Spacing Little Dancers on Stage

Spacing Little Dancers on Stage

Choreography How To Teach Pre-Ballet Recital Teaching Tips

Spacing can be a true disaster on stage. For anyone. I remember very specifically one moment in my professional career where I ran into another dancer. Literally, just smacked right into her. Yes, my director let me know how unhappy he was in a not so subtle way.

Spacing little dancers is truly a very difficult task. It can feel daunting. For anyone who doesn’t teach ballet, they likely would not understand what the big deal is. But for those of us who do teach ballet—WE KNOW!

From Class To Stage

If we can keep things on stage as similar to the classroom setting as possible, things will be far better for our students. This means if you use tape to mark their spots in class, use tape to mark their spots on stage. If you use numbers lined up at the front of the room, then use those at the front of the stage.

The point is, do use SOMETHING in class to help them know where their own space is. It is not realistic to not teach about spacing throughout class and then expect them to learn about this while also learning a whole dance. It is too much new information at once.

Space Smartly (in class and on stage)

If students are placed too close to one another, they will be more easily distracted and more likely to talk to each other. They will also feel crowded, which for some dancers will turn them off to ballet entirely.

If they are placed too far apart they lack that important sense of belonging. Everything feels too pulled away and it is hard for them remain engaged. They will wander off into their own world. Some might even wander right off the stage and into the wings if they are placed too far out.

Good spacing should allow for each student to stand in their own hula-hoop without their hoops touching anyone else’s hoops.

Circle Up

I like my 4-6 year olds to move in a circle on stage. I work it into nearly every single dance I do for them. Getting them to that circle is a challenge, but one worth taking because ,when they accomplish it, the class will be a much stronger team.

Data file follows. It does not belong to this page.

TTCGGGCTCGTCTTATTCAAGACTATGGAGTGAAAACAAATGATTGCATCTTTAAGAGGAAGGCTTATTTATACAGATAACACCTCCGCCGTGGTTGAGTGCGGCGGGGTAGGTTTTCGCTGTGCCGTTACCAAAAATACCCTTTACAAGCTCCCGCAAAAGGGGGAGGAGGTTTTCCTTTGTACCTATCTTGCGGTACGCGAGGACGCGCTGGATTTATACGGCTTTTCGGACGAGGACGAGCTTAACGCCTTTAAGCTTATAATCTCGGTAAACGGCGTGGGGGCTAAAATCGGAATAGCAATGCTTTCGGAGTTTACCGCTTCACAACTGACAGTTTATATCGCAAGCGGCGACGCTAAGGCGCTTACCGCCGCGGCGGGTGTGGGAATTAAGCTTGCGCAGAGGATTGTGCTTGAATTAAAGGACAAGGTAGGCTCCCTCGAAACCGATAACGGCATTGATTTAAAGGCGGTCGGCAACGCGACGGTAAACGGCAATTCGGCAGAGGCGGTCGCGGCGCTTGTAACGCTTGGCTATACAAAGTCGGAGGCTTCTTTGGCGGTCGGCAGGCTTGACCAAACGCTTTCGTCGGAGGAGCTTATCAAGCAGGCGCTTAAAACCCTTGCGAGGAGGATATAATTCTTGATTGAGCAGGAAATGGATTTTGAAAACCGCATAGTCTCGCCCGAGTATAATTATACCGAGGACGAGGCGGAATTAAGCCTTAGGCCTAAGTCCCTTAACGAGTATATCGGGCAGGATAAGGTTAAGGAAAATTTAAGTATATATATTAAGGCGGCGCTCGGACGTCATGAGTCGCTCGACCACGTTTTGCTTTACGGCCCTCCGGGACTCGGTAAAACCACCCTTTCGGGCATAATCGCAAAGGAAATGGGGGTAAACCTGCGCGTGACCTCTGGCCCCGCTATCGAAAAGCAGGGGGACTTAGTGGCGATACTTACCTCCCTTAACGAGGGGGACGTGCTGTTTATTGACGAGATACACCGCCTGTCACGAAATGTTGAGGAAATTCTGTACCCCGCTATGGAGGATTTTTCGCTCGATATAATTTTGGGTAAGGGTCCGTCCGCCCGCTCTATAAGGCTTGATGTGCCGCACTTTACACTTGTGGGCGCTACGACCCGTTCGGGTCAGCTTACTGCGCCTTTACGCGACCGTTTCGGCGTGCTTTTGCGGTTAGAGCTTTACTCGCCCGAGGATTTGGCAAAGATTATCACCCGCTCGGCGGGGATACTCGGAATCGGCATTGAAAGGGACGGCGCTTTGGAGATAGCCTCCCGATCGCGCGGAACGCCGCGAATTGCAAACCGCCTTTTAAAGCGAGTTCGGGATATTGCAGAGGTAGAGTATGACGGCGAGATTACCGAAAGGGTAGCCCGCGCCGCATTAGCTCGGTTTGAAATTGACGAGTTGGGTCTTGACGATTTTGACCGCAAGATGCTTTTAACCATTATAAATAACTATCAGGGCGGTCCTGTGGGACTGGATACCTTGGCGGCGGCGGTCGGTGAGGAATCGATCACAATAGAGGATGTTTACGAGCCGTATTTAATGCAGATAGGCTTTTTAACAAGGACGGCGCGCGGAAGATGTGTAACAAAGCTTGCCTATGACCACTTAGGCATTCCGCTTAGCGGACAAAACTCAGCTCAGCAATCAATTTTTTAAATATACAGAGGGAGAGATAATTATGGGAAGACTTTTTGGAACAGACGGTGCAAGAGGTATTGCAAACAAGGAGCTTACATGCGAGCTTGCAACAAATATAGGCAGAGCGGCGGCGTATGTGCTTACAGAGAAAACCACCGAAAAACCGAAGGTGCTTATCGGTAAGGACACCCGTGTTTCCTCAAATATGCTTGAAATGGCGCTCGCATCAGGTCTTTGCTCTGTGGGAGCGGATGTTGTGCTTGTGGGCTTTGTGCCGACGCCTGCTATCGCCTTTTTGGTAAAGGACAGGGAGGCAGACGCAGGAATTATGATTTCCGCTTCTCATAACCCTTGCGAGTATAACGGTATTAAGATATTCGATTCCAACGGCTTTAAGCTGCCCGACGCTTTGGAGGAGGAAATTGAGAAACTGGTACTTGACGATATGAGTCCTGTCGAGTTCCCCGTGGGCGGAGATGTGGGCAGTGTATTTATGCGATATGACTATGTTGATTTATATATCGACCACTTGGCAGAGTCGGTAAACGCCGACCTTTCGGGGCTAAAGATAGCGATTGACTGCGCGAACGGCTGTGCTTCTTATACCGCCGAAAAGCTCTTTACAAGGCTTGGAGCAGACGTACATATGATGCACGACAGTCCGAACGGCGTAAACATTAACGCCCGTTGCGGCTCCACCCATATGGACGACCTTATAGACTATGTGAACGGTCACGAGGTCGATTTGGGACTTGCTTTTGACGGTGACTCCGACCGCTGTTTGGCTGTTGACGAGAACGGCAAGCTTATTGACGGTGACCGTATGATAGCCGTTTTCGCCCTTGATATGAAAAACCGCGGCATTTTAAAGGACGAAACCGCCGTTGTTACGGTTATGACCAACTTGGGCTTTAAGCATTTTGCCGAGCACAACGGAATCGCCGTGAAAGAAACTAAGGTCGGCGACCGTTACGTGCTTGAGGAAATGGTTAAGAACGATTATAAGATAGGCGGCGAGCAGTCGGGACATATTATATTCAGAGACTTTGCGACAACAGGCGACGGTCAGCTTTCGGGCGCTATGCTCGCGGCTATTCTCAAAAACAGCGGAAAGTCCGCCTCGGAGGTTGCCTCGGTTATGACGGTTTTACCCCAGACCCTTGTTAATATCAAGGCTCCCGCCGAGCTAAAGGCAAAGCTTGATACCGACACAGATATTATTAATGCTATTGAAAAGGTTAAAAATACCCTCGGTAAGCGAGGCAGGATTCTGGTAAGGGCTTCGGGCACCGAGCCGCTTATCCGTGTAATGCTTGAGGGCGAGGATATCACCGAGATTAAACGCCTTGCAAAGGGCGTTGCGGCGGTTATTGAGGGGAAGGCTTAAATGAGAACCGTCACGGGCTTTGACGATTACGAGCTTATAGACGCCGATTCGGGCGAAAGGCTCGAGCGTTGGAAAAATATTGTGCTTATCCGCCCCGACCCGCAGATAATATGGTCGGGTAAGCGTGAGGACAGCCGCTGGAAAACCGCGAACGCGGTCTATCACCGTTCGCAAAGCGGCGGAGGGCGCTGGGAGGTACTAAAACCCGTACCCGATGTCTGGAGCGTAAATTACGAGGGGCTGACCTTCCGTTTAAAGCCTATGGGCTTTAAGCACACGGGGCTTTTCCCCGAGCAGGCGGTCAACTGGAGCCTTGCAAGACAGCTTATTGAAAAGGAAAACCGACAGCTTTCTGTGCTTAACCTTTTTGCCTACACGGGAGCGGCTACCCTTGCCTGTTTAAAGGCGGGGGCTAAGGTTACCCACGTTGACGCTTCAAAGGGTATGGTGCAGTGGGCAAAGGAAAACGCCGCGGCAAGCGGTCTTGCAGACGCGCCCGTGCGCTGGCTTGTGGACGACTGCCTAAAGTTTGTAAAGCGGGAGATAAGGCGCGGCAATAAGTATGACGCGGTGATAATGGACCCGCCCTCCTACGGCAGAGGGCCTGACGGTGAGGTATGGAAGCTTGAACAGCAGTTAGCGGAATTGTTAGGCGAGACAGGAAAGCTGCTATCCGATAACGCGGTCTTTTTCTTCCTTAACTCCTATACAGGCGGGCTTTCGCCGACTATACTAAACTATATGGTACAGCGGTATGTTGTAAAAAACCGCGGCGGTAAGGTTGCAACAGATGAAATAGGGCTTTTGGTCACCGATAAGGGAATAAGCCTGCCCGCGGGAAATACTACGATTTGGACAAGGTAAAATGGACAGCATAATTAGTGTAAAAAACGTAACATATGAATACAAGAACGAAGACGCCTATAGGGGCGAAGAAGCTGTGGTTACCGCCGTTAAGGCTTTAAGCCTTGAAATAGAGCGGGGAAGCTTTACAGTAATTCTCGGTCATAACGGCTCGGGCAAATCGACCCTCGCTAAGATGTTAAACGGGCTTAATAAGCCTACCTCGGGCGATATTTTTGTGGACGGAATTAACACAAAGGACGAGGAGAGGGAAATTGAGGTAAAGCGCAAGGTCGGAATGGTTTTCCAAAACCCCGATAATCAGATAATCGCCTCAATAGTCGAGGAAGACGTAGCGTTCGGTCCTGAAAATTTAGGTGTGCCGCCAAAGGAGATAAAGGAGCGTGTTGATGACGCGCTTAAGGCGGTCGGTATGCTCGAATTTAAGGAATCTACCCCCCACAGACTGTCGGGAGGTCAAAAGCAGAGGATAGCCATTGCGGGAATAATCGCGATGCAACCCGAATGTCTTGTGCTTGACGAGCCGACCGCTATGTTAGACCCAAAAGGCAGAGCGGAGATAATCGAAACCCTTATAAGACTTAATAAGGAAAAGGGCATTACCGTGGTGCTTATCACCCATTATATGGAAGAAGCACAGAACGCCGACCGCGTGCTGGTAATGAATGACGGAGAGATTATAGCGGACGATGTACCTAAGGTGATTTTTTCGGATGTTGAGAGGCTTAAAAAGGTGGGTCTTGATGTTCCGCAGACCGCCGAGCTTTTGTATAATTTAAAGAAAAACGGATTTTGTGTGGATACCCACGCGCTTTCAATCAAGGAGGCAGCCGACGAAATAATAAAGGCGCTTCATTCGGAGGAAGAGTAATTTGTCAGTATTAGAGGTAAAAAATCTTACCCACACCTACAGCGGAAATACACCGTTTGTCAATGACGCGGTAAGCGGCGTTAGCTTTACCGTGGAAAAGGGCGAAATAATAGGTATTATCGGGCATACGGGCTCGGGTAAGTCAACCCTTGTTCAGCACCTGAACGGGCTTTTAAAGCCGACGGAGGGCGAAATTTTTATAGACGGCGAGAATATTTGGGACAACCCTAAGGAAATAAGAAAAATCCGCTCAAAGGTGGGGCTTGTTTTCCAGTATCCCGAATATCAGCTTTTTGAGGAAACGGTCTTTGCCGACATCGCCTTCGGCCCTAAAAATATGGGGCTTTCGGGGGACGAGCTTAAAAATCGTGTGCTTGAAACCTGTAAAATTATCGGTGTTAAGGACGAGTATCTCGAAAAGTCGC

I teach this in 5 steps:

Step 1: Hold hands and make a circle.

Step 2: Stretch the circle big but keep holding hands. DO NOT pull on each other.

Step 3: Keep your feet planted, but let go of hands.

Step 4: Take 3 NORMAL sized steps backwards.

Step 5: Face the direction of the circle.

When I have them move into a circle in a dance, they go through these steps in a methodical way. I do not rush it. I feel this skill is worth putting into a performance.

For my preschoolers, I am far more relaxed. I do have them dance on stage in a circle but they have a spot to go to. There is no making the shape of a circle together. They practice going from their “center spots” to their “circle spots”.  We practice this a lot.

Keep It Simple

Formations are a great choreography tool, but I would suggest not having your young dancers move to more than 2 or 3. It becomes too cluttered, and the risk they will get lost in the switching about is too great. I also do not recommend diagonals for dancers younger than 7 years old.

A typical dance for my littlest dancers would look something like this:

  • Begin in center spots.
  • Move to a circle.
  • Go back to center spots for finish.

OR a move advanced class:

  • Begin in a line upstage.
  • Move to center spots.
  • Move to a circle.
  • Go back to the line upstage.
  • Move to center spots for finish.

*NOTE—My younger dancers always finish their dance on their center spots. I do not do group poses on stage with them. I find this cleaner.

My biggest takeaway as a long time ballet teacher of little ones when it comes to spacing is that if they don’t have the spacing of a particular thing accomplished during class I should not put that thing in a dance. My second biggest takeaway is to practice the transitions from one formation to the next over and over and over again. My final takeaway: It will never be perfect. It will always be messier than I imagined. Release the need for perfection. Embrace the messiness of growth.

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